enter image description here

enter image description here

Now below queries run one after another do the trick:

Update Query:

UPDATE `yourproject.yourdadtaset.table_data` t
SET t.value = s.value
FROM `yourproject.yourdadtaset.table_changes` s
WHERE t.id = s.id

result will be
enter image description here

And now - INSERT Query

INSERT `yourproject.yourdadtaset.table_data` (id, value)
SELECT id, value
FROM `yourproject.yourdadtaset.table_changes`
WHERE NOT id IN (SELECT id FROM `yourproject.yourdadtaset.table_data`)

with result as (and we are done here)
enter image description here

Hope above example simple and clear, so you can apply it in your case

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  • Are you limited to 1000 updates daily using this approach, as @petium10 says? – Checo R Sep 27 '18 at 19:08
  • per documentation - Maximum number of INSERT statements per day per table — 1,000 – Mikhail Berlyant Sep 28 '18 at 20:00
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    Do you want to update your answer to show how you can combine INSERT and UPDATE using MERGE, or should I post a new one? Thanks! – Elliott Brossard Jan 9 '19 at 14:11
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    @ElliottBrossard - thank you for asking - sure, please post your answer :o) – Mikhail Berlyant Jan 9 '19 at 18:39
  • I was working on some MERGE stuff today, so I've gone ahead and done it :) – Graham Polley Jan 10 '19 at 1:52

I maybe late for this but you can perform upsert in BigQuery using Dataflow/Apache Beam. You can do a CoGroupByKey to get values sharing common key from both data sources (one being the destination table) and update the data read from the destination BQ table. Finally load the data in truncate load mode. Hope this helps.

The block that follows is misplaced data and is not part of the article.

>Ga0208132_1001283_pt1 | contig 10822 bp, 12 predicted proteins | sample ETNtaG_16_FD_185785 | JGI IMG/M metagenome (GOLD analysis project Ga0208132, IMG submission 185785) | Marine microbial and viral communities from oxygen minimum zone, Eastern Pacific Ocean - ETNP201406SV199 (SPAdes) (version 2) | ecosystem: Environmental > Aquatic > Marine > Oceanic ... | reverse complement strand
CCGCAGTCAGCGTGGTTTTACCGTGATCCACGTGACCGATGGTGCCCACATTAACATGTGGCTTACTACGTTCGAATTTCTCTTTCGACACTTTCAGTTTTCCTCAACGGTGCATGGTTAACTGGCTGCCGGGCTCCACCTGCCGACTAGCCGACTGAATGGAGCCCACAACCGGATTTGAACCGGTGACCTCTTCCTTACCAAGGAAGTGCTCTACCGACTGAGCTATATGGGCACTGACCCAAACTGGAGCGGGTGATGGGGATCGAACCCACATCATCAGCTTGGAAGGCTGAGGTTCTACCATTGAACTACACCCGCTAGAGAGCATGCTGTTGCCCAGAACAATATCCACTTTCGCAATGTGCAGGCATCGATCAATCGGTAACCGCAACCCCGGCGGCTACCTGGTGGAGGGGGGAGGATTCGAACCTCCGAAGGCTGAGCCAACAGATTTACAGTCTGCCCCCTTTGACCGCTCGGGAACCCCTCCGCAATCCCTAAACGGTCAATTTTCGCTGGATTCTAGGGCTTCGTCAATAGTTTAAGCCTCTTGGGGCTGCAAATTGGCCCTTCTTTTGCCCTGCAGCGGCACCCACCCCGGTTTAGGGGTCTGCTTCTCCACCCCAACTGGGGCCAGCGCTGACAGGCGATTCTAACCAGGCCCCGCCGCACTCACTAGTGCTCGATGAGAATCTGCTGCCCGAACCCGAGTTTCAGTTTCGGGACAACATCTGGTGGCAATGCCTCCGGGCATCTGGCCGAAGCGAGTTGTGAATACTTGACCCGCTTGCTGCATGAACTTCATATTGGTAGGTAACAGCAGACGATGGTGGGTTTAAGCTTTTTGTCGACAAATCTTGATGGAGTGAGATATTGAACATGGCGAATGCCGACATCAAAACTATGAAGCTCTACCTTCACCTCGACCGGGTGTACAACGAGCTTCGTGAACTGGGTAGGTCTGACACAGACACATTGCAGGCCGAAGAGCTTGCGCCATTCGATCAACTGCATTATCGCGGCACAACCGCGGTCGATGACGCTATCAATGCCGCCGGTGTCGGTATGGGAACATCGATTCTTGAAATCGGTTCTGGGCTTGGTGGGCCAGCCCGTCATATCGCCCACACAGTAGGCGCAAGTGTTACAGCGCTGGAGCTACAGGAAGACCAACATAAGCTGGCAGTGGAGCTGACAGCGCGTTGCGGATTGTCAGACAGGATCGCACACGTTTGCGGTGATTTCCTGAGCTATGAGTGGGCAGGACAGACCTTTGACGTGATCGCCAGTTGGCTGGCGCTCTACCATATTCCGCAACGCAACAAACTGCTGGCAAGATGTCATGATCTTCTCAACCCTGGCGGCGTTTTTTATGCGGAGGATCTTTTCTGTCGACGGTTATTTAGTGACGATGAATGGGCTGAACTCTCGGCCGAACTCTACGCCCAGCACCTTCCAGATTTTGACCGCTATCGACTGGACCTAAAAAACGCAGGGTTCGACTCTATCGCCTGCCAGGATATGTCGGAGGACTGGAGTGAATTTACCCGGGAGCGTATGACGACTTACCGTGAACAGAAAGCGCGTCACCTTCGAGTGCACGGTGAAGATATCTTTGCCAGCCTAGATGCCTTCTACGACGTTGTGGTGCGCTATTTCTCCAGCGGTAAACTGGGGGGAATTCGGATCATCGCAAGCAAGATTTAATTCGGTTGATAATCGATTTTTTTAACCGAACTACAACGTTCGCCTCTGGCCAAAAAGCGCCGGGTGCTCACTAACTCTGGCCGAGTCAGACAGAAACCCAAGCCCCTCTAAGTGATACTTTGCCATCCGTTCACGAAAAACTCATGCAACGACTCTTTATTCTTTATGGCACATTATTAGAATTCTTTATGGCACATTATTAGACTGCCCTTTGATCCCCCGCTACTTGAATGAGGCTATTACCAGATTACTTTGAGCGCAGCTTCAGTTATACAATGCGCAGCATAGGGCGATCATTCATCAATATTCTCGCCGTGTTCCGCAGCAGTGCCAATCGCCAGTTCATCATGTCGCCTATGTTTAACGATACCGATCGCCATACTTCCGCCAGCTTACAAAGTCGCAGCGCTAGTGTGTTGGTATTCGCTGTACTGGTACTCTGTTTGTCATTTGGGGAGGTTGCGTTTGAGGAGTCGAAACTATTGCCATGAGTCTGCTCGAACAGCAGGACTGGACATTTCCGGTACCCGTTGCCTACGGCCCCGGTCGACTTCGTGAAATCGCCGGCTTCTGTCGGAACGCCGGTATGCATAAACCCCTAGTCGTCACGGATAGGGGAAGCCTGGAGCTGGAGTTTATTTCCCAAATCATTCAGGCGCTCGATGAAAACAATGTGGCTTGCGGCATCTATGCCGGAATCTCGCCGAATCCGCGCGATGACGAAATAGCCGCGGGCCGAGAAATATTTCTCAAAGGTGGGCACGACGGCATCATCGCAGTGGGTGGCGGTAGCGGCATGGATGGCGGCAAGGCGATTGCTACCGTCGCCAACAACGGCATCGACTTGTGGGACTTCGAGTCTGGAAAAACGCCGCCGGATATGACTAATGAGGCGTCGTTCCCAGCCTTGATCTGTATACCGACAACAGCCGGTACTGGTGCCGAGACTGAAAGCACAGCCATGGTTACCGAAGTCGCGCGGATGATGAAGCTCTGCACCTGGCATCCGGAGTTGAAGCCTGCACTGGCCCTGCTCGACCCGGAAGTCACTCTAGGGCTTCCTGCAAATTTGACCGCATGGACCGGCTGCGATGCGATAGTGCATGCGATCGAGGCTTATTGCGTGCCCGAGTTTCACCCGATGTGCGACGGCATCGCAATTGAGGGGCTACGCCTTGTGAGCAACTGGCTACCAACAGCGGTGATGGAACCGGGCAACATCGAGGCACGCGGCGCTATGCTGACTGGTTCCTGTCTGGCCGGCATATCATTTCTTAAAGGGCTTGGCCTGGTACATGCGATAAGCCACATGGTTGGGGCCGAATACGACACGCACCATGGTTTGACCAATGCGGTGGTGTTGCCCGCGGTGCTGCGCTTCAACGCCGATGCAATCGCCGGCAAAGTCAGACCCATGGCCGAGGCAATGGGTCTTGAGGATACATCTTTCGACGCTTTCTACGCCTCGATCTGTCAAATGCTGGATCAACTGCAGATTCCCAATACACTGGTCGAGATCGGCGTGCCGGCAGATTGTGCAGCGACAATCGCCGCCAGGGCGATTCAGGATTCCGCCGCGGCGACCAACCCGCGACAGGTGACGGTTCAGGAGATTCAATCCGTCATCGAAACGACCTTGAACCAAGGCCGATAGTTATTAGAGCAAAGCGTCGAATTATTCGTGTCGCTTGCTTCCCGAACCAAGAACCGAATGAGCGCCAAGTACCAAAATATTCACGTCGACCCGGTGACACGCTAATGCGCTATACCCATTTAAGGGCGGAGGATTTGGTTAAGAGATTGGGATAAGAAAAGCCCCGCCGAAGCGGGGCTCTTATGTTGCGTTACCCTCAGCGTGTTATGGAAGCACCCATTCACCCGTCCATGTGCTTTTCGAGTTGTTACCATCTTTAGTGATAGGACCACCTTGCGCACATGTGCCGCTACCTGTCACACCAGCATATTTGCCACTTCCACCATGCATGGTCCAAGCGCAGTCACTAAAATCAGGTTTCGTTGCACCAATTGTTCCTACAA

This way you avoid all the quota limits in BigQuery and do all updation in Dataflow.

An example of it using Java. You must be able to easily convert it to Python:

      // Each shares a common key ("K").
      PCollection<KV<K, V1>> source = p.apply(...Read source...);
      PCollection<KV<K, V2>> bigQuery = BigQueryIO.readTableRows().from(...table-id...);
    //You can also use read() instead of readTableRows() and fromQuery() instead of from() depending on your use-case.

      // Create tuple tags for the value types in each collection.
      final TupleTag<V1> t1 = new TupleTag<V1>();
      final TupleTag<V2> t2 = new TupleTag<V2>();

      //Merge collection values into a CoGbkResult collection
      PCollection<KV<K, CoGbkResult>> coGbkResultCollection =
        KeyedPCollectionTuple.of(t1, pt1)
                             .and(t2, pt2)

      // Access results and do something.
      PCollection<TableRow> finalResultCollection =
          new DoFn<KV<K, CoGbkResult>, T>() {
            public void processElement(ProcessContext c) {
              KV<K, CoGbkResult> e = c.element();
              // Get all collection 1 values
              Iterable<V1> pt1Vals = e.getValue().getAll(t1);
              // Now get collection 2 values

    // This must always be unique as you are upserting the table. Hence used getOnly()...
              V2 pt2Val = e.getValue().getOnly(t2);

              if(pt1Vals is null){ //no matching key
                output V2 value in PCollection
              else if(V2 is null){ // pt1Vals are latest
                output latest/distinct value from pt1Vals to PCollection
               else if(both are not null){ // pt1Vals are latest
                output latest/distinct value from pt1Vals to PCollection and 
                 don't output anything from V2


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    Interesting approach, but I'd be worried about performance. A Dataflow pipeline would take a long time to run for this type of work - especially if the tables are very big. – Graham Polley Jan 10 '19 at 1:49
  • hello @rish0097, do u have any example of logic after CoGroupByKey. – Vidya K Dec 24 '19 at 16:18